We use our eyesight every day. However, we tend to take it for granted. How can we make sure we care for one of our most valued senses? Regular eye exams are the best way to know we are giving our eyes the care they deserve. Answering the following questions may help you know if it’s time for you to get a checkup on your vision.
Why should you get an eye exam?
Eye exams are a necessary part of healthy eyesight. Not only do they allow early diagnoses of eye conditions, they can also correct any vision delays you may be experiencing. Your vision is constantly changing, even more than you may realize. Eye exams can provide the means to not only keep you safe as you drive or operate machinery but also help you live the fullest life possible.
How long has it been since your last exam?
The amount of time you should wait between eye exams is different for everyone. Those with no prior history of vision problems may only need an eye exam every two years. However, for most, it is recommended you receive an eye exam once a year or more. You may fall under that category if you:
- Currently use contact lenses
- Are over the age of 60
- Have had previous eye injuries or eye surgery
- Work in an occupation that causes eye strain or involves activities such as writing, driving, welding or computer work
- Have diabetes, high blood pressure, eye disease or a family history of these diseases
- Take medicines that have visual side effects
Chances are, it’s time to get an appointment on the calendar. If it’s been over a year since you last had your eyes checked out, or if you fall under one of the categories above, it’s been too long. Talk to your doctor to see how often you should get an eye exam.
Are your eyes sending you a message?
While regular yearly exams are important, you may notice other signs that your eyes are ready for a checkup. Your eyes may be sending you a message to go to the doctor if you:
- Notice you can’t see road signs while driving at night
- Experience itchy, red eyes or discharge
- Suffer from frequent headaches or migraines
- See black spots, flashes of light or little spots that float around your line of vision
- Notice recurrent eye fatigue or discomfort as your move your eyes
- Feel a strong sensitivity to light
- Have a hard time focusing when looking at a single object
- Feel nauseated or dizzy while trying to follow a moving target
- Squint or close one eye to read or hold books at a distance in order to see words clearly
- Are diagnosed with a health condition that could affect your eyes, such as diabetes
Experiencing any of the symptoms listed above, or any other conditions you notice that are out of the ordinary, are signals you shouldn’t ignore. Get to a doctor right away so they can correct vision issues and catch any diseases before they get worse.
Do I Really Need an Eye Exam Every Year?
If you have to ask yourself or anyone else this question, odds are you already know the answer. Yes, you REALLY do need to have an eye exam each and every year.
For the same reason the oil in your car needs changing every couple of months to maintain quality, and your teeth need to be cleaned and checked every six months to avoid cavities—yearly eye exams are recommended to maintain healthy vision. Here are five reasons why yearly eye exams are so important.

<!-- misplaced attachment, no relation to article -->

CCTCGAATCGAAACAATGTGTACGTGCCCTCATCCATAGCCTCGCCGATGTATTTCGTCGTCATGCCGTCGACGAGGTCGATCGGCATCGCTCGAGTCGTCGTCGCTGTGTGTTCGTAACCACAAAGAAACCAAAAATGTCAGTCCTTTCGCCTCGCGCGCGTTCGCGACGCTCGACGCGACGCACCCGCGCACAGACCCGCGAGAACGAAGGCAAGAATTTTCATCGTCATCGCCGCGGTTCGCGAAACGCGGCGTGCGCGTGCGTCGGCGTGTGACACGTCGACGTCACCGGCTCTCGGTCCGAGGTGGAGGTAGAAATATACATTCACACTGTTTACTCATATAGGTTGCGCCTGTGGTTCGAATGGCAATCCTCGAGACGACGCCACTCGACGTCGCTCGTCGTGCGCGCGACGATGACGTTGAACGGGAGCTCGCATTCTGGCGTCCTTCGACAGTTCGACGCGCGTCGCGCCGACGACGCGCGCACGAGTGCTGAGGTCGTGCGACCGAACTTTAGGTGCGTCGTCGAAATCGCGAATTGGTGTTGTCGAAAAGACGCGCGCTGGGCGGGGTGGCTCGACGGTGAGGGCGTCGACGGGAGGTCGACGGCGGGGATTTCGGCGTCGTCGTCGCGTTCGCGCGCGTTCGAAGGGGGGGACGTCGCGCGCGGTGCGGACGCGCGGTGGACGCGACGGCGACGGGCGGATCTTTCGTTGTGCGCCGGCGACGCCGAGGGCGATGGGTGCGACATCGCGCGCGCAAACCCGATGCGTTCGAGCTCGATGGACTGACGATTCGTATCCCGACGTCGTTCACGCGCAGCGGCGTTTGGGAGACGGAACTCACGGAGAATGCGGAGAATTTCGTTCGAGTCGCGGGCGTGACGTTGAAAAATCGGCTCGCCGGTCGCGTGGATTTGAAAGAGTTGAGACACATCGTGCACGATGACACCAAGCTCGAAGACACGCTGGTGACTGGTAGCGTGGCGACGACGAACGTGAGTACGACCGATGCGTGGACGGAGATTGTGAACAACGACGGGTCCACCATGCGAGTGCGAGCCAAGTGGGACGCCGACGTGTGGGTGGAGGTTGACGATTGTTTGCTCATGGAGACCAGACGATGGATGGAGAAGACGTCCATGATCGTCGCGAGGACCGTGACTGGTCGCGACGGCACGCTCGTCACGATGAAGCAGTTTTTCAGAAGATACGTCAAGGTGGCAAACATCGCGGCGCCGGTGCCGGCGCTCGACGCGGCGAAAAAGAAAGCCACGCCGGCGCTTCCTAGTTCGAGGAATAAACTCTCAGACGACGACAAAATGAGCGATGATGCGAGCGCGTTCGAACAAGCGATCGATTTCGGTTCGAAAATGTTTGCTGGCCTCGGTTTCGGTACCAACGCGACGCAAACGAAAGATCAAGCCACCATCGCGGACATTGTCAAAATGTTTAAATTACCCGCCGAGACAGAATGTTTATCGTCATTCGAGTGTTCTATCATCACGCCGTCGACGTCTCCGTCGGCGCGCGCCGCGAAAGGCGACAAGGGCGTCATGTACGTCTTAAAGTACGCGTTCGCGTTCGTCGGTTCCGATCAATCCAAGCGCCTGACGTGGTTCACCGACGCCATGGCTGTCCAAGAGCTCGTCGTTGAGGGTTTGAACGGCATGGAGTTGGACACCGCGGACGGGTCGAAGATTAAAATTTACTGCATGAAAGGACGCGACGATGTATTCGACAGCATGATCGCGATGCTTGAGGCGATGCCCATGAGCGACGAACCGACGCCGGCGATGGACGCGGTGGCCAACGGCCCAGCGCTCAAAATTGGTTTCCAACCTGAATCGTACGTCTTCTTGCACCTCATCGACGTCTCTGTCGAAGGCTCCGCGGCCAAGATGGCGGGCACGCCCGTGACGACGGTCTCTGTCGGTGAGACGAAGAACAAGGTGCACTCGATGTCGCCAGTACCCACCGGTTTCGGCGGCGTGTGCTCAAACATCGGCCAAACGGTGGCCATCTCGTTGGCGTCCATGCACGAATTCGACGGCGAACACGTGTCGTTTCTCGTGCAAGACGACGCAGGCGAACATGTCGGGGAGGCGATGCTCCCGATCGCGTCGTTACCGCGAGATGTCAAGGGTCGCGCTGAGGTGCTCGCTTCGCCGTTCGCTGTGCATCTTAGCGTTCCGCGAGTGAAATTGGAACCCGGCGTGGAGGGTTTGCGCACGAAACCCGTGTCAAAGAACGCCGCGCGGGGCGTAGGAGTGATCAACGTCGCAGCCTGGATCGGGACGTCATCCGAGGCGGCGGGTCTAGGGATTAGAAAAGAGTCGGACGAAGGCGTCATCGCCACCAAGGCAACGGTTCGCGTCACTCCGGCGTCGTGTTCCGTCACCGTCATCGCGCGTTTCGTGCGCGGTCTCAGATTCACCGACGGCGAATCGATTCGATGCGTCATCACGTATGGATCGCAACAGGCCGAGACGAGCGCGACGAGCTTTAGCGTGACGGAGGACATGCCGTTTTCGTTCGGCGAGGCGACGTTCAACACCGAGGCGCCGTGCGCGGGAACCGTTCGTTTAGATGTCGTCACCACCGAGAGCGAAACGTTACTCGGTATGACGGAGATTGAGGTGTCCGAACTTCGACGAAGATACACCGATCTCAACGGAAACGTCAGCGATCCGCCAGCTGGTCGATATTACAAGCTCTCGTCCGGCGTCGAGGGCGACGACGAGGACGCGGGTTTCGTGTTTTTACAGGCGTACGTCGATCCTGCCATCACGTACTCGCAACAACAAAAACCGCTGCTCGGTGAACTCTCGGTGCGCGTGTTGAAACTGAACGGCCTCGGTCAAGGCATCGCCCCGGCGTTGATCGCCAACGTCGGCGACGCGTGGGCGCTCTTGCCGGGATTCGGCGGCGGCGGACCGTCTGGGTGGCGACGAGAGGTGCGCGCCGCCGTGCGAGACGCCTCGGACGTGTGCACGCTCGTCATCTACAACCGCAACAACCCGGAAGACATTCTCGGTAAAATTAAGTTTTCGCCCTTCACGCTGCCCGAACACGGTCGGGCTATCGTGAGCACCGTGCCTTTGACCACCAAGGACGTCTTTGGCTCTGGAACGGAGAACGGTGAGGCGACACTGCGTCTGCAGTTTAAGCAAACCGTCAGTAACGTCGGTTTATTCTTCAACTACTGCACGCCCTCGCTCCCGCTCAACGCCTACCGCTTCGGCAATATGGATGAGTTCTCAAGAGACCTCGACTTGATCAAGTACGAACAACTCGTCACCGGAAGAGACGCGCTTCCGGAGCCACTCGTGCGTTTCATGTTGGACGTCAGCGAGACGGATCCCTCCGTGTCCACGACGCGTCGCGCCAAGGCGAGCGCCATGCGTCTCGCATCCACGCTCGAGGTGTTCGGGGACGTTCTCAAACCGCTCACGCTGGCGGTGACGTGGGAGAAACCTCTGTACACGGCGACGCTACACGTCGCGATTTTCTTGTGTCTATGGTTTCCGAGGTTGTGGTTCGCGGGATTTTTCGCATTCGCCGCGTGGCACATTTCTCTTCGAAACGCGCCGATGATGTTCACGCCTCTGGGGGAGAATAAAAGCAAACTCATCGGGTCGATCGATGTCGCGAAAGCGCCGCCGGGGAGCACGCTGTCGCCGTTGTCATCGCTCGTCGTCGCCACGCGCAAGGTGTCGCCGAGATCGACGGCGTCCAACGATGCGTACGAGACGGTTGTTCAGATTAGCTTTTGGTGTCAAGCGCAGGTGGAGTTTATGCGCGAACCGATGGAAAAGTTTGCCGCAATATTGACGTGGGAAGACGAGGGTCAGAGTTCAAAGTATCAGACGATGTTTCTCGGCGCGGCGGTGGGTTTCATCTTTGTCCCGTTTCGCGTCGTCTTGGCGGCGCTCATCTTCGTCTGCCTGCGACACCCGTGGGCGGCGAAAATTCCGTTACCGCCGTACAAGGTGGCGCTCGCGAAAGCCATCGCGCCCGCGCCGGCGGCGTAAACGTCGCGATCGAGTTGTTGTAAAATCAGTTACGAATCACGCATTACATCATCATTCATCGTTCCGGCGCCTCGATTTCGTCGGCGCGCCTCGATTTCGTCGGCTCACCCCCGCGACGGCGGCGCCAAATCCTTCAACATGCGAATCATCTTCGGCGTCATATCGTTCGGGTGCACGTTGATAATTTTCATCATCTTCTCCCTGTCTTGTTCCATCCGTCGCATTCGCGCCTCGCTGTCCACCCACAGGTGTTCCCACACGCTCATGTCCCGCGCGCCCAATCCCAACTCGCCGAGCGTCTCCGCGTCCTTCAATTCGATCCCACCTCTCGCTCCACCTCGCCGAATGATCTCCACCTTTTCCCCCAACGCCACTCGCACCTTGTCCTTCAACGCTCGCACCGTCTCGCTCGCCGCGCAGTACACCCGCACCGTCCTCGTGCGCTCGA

Prevention, prevention, prevention
Yearly eye exams not only stop vision problems from getting worse but also prevent future vision problems from developing. According to a study conducted by World Health Organization, approximately 80 percent of vision impairment globally is considered avoidable. These yearly eye exams are exactly how eye doctors can prevent vision problems. Even if you feel your eyes are healthy, nearly 90 percent of adults who use a computer at least three hours a day suffer from vision problems associated with computer eye strain, problems that can worsen over time if not checked by an eye doctor.
Vision Changes over time
Vision changes are a normal part of aging, but if these changes are not monitored and taken care of with yearly eye exams, you may be facing unwanted vision problems. The same goes for eyeglass or contact wearers—having vision correctors does not mean that your eye exams should stop or happen less frequently. Similar to individuals without vision correctors, your eyes will change with age, even with glasses or contacts.
It’s not all about your eyes
Eye exams are not only important to prevent vision problems from developing or worsening but to also provide doctors a look into your overall health. Routine eye exams can help doctors detect signs of serious health conditions, like diabetes, brain tumors, high cholesterol and high blood pressure. Only by dilating the eyes can doctors detect these serious signs. This is done by looking at the blood vessels, arteries and cranial nerves located in the eyes. This is important because some of the symptoms for these health conditions do not appear until it is too late.
Your prescription may have changed since your last visit
For eyeglass wearers, it is important for you to visit an eye doctor yearly to ensure your prescription is up to date. The eyes change as we age, and with an out-of-date prescription, you risk eye strain and headaches.
Symptomless eye diseases
Common eye diseases like glaucoma develop gradually, showing few or no symptoms, but if left untreated, they can result in vision loss. An eye exam is the only solution to catching this eyesight thief. This is done by assessing eye pressure, the health of the optic nerve and the state of the cornea, things only an eye professional can examine.
There are many reasons why scheduling a yearly eye exam is important. Find an eye doctor near you to schedule a yearly exam before another year has come and gone.